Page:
Is Alabama Basketball Back? A Midseason Review
TUSCALOOSA, Ala. — Following Alabama basketball's prominent 83-64 upset of in-state rival and formerly undefeated No. 4 Auburn Tigers, a question has started to linger on the minds of the Crimson Tide faithful.
Is Alabama basketball back?
The answer to the query is more difficult to answer than one might imagine. It might even be considered too early to tell, albeit not unwarranted.
Let us start our examination of an answer to this query with a midseason review.
The end of the 2018-2019 season was excruciating one for Alabama fans. With former coach Avery Johnson out after yet another disappointing season that saw Alabama ousted in the first round of the NIT tournament to Norfolk State — at home, no less — enthusiasm for the program hit a new low (maybe not all-time, but at least recently).
Even in the Crimson Tide's NIT matchup against the Spartans, attendance was terrible. It seemed that Alabama was doomed for mediocrity forever.
Enter new head coach Nate Oats.
With Oats' hiring, a new spark was kindled in the Crimson Tide fanbase. Oats came from Buffalo, coming off of a season that saw him win his third MAC title in four years as well as his team's third NCAA Tournament in the same amount of time. Oats' blue-collar, fast-paced style of play was exciting for both his players and fans alike, and the Crimson Tide had more than a good reason to be excited for his arrival in Tuscaloosa.
Changes in the program were immediately evident. After the firing of Johnson, several Alabama players, chiefly among them freshman guard Kira Lewis, Jr., and sophomore guard John Petty, Jr., had both entered the transfer portal. Soon after Oats' arrival, though, both players withdrew their names and returned to help lead the team.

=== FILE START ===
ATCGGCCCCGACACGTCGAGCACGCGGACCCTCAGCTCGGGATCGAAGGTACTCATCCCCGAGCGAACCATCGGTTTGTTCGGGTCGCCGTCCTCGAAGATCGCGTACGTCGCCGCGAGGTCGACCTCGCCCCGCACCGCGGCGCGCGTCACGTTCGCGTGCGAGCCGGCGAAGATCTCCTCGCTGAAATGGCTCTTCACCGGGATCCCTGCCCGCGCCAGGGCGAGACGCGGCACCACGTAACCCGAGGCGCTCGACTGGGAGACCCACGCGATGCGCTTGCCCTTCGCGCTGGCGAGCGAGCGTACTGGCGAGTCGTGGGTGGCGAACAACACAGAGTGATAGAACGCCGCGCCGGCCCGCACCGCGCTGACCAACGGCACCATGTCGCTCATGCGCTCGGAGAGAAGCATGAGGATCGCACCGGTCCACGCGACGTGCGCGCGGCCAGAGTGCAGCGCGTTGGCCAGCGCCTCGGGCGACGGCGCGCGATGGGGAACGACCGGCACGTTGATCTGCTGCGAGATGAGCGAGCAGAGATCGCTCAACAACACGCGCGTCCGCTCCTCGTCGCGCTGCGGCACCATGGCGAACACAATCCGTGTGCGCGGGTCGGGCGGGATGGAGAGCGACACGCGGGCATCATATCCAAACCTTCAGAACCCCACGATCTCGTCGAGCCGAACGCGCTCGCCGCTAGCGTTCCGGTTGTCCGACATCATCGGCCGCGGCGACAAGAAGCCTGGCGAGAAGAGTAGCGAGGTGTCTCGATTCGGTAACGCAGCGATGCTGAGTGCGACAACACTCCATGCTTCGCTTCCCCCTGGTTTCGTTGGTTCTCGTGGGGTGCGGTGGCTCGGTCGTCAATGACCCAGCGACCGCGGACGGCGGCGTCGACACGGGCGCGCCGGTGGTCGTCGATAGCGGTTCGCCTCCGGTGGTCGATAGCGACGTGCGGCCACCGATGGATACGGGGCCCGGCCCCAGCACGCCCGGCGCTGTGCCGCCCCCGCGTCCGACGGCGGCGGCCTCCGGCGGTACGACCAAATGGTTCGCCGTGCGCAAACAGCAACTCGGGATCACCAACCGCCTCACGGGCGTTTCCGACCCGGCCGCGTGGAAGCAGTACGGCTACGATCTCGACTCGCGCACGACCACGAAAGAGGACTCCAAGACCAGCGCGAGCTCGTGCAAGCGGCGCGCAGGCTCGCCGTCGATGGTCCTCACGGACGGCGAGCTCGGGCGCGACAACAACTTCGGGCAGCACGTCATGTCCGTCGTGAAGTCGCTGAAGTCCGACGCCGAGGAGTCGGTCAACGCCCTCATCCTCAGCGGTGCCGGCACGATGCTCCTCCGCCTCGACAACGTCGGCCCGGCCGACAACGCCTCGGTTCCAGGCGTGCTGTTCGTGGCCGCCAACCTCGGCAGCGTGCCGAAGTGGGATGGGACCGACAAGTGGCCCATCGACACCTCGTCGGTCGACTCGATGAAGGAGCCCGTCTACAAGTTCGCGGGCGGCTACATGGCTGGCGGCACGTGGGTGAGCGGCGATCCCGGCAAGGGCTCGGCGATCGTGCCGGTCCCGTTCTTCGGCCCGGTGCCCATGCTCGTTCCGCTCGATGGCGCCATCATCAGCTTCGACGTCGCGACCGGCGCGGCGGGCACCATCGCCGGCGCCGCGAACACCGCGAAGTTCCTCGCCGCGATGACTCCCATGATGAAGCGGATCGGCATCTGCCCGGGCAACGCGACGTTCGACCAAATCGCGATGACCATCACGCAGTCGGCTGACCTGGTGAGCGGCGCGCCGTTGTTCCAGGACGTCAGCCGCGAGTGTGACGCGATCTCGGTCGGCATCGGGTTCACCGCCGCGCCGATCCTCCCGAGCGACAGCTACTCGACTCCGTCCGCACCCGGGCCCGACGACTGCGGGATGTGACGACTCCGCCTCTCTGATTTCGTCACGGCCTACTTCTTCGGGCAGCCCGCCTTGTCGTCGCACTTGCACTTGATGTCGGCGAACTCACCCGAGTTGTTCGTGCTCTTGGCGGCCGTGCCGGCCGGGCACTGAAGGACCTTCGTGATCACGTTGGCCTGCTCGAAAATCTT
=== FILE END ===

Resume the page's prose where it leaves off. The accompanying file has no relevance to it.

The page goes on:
It seemed that the enthusiasm for Oats was spreading.
Jump forward to Alabama's season opener back on Nov. 5 to Penn. A sizable crowd gathered for the game, hoping to take a gander at the new and improved Crimson Tide with its new coach at the helm.
Alabama lost in heartbreaking fashion, 81-80. With the loss, the fans where somewhere between disappointed and distraught. Was Alabama doomed to repeat the same failure and mediocrity that had plagued the program for so many years?
After dropping its season opener, the Crimson Tide seemed to exchange every win for a loss. At the end of the non-conference season, Alabama had been able to salvage a 7-5 record. It wasn't exactly what everyone had hoped for, but things could have been far worse.
The injury-plagued Crimson Tide struggled terribly with turnover problems, giving up easy points to opposing teams.
It was not a total loss, though. Alabama had one of the most difficult non-conference schedules in the country, so it was expected from the get-go that the team was almost, shall we say, "Doomed to fail."
It was not.
Nearing the end of non-conference play, the Crimson Tide was able to string together a three-game win streak on top of winning five out of its last six.
As 2020 dawned, things were seemingly finally beginning to click for Oats and his crew. The egregious turnover margins had been lowered significantly. Both the free-throw game and 3-point shooting had improved.
At the dawn of a new decade, everything appeared to be finally coming together for Alabama basketball.
With Southeastern Conference play beginning, the Crimson Tide found itself starting off in difficult fashion with a harsh road test against Florida. Alabama led for almost the entire game, and was on the verge of accomplishing what was formerly considered inconceivable.
Unfortunately for the team, it wasn't meant to be. The game ultimately went into two overtimes and deflated Alabama with a 104-98 loss.
After two more SEC games, Alabama had a 1-2 record in the league, blasting Mississippi State in Tuscaloosa 90-69 but then falling in a tough game on the road 76-67 to No. 14 Kentucky.